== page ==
The biggest benefit of the recovery fund, though, is political. The EU is demonstrating that it can come to Europeans’ aid when they need it most. That should provide a sorely needed antidote to Euroskepticism and alleviate the anger generated by the crisis.
Institutionally, the deal is a major win for the European Commission, which was often bypassed during the 2010-12 eurozone crisis. The commission will be the one borrowing the €750 billion to finance the fund, and directing the grants and loans through the EU budget that it administers. And with an eye toward repaying the debt after 2027, it will also oversee the search for new EU revenue sources, such as a digital-services or carbon-border-adjustment tax.
The downside is that, because the recovery fund was folded into the broader negotiations over the EU’s 2021-27 budget, the deal required some regrettable compromises. Before the pandemic, European Commission President Ursula von der Leyen’s flagship initiative was the European Green Deal to address climate change. Now the funding to support a clean-energy transition has been slashed.
Another big challenge for the EU is homegrown authoritarianism. Illiberal governments like that of Hungarian Prime Minister Viktor Orban continue to subvert the rule of law with impunity while misappropriating EU regional cohesion funds for their own benefit, which is why one of Merkel’s top priorities had been to tie future EU funding to respect for the rule of law. But conditionality provisions were gutted, apparently in order to overcome Orban’s threatened veto (which was scarcely credible, because Hungary would have remained a large net beneficiary of EU funding anyway).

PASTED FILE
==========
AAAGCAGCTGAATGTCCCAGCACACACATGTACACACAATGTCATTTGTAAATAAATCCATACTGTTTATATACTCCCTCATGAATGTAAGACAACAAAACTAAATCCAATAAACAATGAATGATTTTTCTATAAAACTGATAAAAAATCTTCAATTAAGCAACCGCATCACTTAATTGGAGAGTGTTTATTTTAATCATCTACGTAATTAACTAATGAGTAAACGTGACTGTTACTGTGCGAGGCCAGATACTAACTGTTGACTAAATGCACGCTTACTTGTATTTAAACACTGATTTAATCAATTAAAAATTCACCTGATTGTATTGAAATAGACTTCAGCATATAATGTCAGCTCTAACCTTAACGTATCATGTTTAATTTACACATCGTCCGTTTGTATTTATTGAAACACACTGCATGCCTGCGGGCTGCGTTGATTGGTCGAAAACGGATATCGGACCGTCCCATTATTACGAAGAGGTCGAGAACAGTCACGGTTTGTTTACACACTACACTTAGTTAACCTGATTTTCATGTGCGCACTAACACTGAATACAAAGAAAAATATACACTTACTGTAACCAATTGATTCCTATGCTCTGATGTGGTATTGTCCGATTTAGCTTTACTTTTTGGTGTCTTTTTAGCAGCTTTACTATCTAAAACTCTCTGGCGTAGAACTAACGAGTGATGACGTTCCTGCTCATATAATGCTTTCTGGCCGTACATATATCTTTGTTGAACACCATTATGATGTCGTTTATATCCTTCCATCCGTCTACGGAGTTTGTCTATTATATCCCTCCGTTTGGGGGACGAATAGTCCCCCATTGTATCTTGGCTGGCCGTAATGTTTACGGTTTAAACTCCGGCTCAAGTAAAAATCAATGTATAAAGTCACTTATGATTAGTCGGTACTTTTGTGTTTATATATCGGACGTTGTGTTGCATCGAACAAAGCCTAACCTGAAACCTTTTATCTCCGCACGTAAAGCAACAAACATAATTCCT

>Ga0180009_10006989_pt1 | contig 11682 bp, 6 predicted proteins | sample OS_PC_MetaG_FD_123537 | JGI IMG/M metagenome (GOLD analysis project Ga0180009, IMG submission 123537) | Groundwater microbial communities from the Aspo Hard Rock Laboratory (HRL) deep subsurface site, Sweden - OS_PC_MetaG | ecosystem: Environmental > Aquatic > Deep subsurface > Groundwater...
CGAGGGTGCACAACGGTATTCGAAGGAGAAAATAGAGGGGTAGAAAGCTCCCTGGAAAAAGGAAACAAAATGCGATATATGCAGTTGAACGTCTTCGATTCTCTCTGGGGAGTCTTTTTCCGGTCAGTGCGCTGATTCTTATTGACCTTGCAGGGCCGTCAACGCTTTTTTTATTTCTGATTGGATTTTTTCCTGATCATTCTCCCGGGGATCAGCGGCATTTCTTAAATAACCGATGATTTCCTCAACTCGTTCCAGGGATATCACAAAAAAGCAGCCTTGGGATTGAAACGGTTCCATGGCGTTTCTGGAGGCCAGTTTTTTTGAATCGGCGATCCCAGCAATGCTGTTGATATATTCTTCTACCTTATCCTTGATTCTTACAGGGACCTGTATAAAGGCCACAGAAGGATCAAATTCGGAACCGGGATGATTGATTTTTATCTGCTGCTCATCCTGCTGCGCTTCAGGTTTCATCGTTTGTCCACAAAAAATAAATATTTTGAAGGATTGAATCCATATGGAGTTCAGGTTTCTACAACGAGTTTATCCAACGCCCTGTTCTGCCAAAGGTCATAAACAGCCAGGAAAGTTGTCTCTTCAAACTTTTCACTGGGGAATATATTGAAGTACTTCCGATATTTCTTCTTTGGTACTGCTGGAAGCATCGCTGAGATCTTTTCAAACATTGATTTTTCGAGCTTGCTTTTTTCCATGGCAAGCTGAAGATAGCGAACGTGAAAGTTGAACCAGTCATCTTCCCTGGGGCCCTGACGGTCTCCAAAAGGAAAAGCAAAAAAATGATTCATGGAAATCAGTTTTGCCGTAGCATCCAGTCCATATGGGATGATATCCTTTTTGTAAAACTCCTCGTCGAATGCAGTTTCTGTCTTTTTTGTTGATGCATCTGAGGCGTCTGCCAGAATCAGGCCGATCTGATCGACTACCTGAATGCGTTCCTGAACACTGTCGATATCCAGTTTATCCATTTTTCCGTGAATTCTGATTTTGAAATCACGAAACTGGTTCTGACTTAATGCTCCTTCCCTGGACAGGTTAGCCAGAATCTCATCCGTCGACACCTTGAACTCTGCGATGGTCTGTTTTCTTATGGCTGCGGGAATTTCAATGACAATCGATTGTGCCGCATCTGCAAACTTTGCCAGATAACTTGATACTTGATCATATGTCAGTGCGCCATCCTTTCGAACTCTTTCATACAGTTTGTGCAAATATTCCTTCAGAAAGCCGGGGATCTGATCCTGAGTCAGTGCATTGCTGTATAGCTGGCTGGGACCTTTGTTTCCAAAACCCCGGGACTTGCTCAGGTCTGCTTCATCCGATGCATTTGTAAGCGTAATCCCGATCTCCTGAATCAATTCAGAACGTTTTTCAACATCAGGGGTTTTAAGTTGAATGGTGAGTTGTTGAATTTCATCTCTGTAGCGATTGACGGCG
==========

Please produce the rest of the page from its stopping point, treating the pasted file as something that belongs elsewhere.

With the departure of the United Kingdom in January, there was also hope of doing away with the proliferation of national rebates, a perk first secured by British Prime Minister Margaret Thatcher in the 1980s and subsequently obtained by other net contributors to the EU budget. These provisions tend to encourage a penny-pinching, zero-sum mentality that undermines European solidarity. But instead of curbing rebates, the budget deal essentially bribes the obstreperous Dutch, Austrians, Swedes and Danes with even larger ones.
After the 2010-12 eurozone crisis, the philanthropist George Soros pointed out that Merkel always does just enough to keep the euro going, “but nothing more.” That is true again. The recovery fund is a welcome step forward. But it does not resolve the eurozone’s fundamental problems, which include Italy’s unsustainable debt dynamics, Germany’s deflationary bias and the lack of a fiscal rebalancing mechanism. The eurozone has dodged a bullet, but it is still an open target.
Philippe Legrain, a former economic adviser to the president of the European Commission, is a visiting senior fellow at the London School of Economics’ European Institute and the author of “European Spring: Why Our Economies and Politics are in a Mess — and How to Put Them Right.” 2020, Project Syndicate